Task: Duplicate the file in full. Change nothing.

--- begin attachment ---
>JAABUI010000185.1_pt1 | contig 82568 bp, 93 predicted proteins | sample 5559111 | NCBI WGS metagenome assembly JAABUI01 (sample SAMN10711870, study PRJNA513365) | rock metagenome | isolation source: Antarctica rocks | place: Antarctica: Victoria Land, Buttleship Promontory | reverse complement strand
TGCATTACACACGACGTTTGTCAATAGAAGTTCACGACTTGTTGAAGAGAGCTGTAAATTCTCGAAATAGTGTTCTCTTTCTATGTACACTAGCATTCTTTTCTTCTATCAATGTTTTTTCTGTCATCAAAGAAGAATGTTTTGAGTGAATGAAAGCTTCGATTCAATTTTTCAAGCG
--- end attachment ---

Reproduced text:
>JAABUI010000185.1_pt1 | contig 82568 bp, 93 predicted proteins | sample 5559111 | NCBI WGS metagenome assembly JAABUI01 (sample SAMN10711870, study PRJNA513365) | rock metagenome | isolation source: Antarctica rocks | place: Antarctica: Victoria Land, Buttleship Promontory | reverse complement strand
TGCATTACACACGACGTTTGTCAATAGAAGTTCACGACTTGTTGAAGAGAGCTGTAAATTCTCGAAATAGTGTTCTCTTTCTATGTACACTAGCATTCTTTTCTTCTATCAATGTTTTTTCTGTCATCAAAGAAGAATGTTTTGAGTGAATGAAAGCTTCGATTCAATTTTTCAAGCG